Jefferson City Tornado Cleanup Gets Assistance from A&S Students
Students in Professor Jerry Frank's "Acts of God: An Environmental History of Natural Disasters" class volunteered to assist in the cleanup following the May 22 tornado in Jefferson City. The group includes Saige Bexten, Alexandra Cappetta, Noah Carroll, Marigrace Heinze, Skylar Irwin, Peter Leipold, Tianyu Liu, Olivia McKee, and Erin O'Connor and Prof. Frank.
As they approached Jefferson City to assist in the cleanup from the May 22 tornado, a group of MU students say they were shocked to see houses submerged in what looked like a lake surrounding Highway 63.
“There was this striking image of these kids kicking a ball back and forth in front of a house that was destroyed,” says Noah Carroll, a Chicago native who graduated in May with a degree in philosophy and a minor in English. “Those kids acted like there was nothing wrong—just a normal, sunny day.”
For the past four years, Associate Professor of History Jerry Frank has taught a “Maymester” course on natural disasters. The two-week history course is called Acts of God: An Environmental History of Natural Disasters. The course is divided into equal parts theory and history of natural disasters, followed by visits to various hazard and disaster sites across Missouri.
Real World Lessons
Last year students in Professor Frank’s class toured the Columbia Wastewater Treatment facility, the MU power plant, the Callaway Nuclear Power Plant, and the State Emergency Management Agency (SEMA) in Jefferson City. This year the class was scheduled to visit SEMA on May 23, but just before midnight on May 22, a devastating tornado cut a swath of destruction through the capital city.
“I reached out to the leadership at SEMA and asked if there was a way we could help,” Frank says.
Frank says he was connected with Red Cross officials about volunteer opportunities. He and his class of nine students reported to a Capital Mall staging area with AmeriCorps, the agency coordinating volunteers. The group was taken to the home of Bob and Bobbie Herman, who have lived in Jefferson City for about 50 years. Frank says he had an opportunity to talk to Bobbie Herman during the cleanup.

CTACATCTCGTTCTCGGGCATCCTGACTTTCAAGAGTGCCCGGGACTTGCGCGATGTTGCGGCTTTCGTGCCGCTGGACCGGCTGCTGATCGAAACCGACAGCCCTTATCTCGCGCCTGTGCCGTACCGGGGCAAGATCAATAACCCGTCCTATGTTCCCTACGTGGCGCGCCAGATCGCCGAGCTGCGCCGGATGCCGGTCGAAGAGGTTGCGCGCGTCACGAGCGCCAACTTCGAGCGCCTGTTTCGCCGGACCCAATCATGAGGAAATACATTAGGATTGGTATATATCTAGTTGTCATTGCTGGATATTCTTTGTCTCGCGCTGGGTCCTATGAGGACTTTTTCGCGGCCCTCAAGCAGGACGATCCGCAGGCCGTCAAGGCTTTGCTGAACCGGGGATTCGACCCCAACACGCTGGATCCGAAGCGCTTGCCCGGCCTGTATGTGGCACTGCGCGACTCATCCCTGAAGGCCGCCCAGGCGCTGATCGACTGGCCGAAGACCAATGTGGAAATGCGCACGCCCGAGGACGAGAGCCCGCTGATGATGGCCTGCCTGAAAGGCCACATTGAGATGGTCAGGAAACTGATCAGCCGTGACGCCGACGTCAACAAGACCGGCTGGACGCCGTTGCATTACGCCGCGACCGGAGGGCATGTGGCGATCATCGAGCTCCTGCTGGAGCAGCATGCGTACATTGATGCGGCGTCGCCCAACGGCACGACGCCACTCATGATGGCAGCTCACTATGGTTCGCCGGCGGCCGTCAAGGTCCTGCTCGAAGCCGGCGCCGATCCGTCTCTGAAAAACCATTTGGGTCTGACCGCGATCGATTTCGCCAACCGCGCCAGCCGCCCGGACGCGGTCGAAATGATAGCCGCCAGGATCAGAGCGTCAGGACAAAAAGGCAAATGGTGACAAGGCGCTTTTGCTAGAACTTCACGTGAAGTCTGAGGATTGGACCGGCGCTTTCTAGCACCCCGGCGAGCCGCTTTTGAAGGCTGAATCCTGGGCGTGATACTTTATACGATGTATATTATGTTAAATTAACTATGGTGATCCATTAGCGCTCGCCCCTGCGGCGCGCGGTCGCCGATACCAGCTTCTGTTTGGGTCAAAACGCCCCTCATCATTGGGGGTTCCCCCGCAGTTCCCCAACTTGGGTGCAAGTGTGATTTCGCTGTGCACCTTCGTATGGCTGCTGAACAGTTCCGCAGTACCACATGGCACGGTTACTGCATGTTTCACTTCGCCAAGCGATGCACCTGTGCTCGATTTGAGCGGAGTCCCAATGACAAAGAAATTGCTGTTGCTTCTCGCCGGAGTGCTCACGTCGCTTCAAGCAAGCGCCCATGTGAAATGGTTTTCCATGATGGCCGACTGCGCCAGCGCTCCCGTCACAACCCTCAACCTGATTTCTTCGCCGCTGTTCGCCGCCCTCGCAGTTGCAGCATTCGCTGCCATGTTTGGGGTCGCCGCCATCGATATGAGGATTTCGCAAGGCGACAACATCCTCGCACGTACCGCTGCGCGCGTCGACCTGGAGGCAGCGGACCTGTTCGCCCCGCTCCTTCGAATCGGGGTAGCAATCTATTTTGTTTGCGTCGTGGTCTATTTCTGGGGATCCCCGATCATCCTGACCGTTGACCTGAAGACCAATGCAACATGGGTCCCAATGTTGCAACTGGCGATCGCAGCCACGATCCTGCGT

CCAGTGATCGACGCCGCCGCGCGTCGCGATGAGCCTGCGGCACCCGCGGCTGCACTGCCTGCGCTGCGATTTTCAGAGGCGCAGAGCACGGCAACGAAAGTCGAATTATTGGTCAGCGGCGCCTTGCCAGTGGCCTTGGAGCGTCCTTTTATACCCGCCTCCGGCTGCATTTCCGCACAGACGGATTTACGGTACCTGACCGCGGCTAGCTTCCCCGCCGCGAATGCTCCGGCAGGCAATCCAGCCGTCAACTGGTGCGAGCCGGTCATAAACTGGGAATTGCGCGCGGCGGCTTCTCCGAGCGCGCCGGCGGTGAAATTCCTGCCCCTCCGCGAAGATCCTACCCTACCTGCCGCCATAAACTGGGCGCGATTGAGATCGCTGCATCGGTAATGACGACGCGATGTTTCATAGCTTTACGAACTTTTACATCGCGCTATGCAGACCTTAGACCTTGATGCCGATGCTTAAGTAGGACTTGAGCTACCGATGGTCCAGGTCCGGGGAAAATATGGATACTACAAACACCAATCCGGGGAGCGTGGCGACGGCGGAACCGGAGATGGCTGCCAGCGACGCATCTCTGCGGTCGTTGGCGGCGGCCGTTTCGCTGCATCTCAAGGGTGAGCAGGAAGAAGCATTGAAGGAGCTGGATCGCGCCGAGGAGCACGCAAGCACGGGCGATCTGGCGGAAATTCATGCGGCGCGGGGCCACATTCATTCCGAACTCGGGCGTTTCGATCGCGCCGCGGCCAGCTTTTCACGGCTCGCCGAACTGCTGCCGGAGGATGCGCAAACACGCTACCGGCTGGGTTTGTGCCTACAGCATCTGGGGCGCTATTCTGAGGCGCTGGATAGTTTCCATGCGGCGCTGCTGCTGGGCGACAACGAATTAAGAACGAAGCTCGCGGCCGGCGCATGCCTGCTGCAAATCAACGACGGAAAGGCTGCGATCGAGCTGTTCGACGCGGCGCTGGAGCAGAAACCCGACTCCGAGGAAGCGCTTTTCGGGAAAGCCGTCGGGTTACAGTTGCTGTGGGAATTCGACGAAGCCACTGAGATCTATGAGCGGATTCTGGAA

“The property was savaged—it was a huge mess, but that wasn’t what got to them,” Frank says. “It was all of the people that had come to help. That was the part that really touched them, and she kept saying, ‘I don’t know any of these people and they’re coming from all over the place.’”
Frank says the work was physical, hot, heavy, and on a large, steep hill. But through it all, he says his students worked very hard and stayed positive.
“I used to build houses for a living, and I’ve worked in gold mines, so I know what real work is and this was real work,” he says. “We were hauling brush and wood up and down the big hill and the students worked their butts off, but they had great attitudes.”
Carroll says he had never done volunteer work before so he didn’t know what to expect. But he says everyone at the site was friendly and upbeat and willing to work.
“We worked all day but we didn’t make a dent,” he says. “We might have cleared half of the site we were assigned to, but there are more than 400 sites. Still, it was a really positive experience.”
Learning through Experience
Frank says his Acts of God course is based on an experiential learning model, the process of learning through experience, and offers a travel abroad at home model. But this trip was more of a service-learning model.
“It was a chance to crystallize everything I’m trying to teach in the class about disasters, about vulnerability, about hazards, about response. And it was all right there in front of us, so it was really powerful,” he says. “I’ve coordinated dozens of service-learning classes and never have I seen students do a better job. It was a great day to be a Missouri Tiger.”
The students are wrapping up the course this week with visits to Pilot Knob, Missouri to talk to a U.S. Forest Service fire manager about forest fires and forest management at the Mark Twain National Forest, and another trip to Alton, Illinois to visit the Great Rivers Museum and the locks and dams operated by the U.S. Army Corps of Engineers.
Carroll, who took Prof. Frank’s course to earn a few extra credits toward graduation, says he would definitely take the course again.
“I didn’t know much about natural disasters or the science behind those events,” he says. “Dr. Frank is incredibly passionate about this. He really brings this class to life.”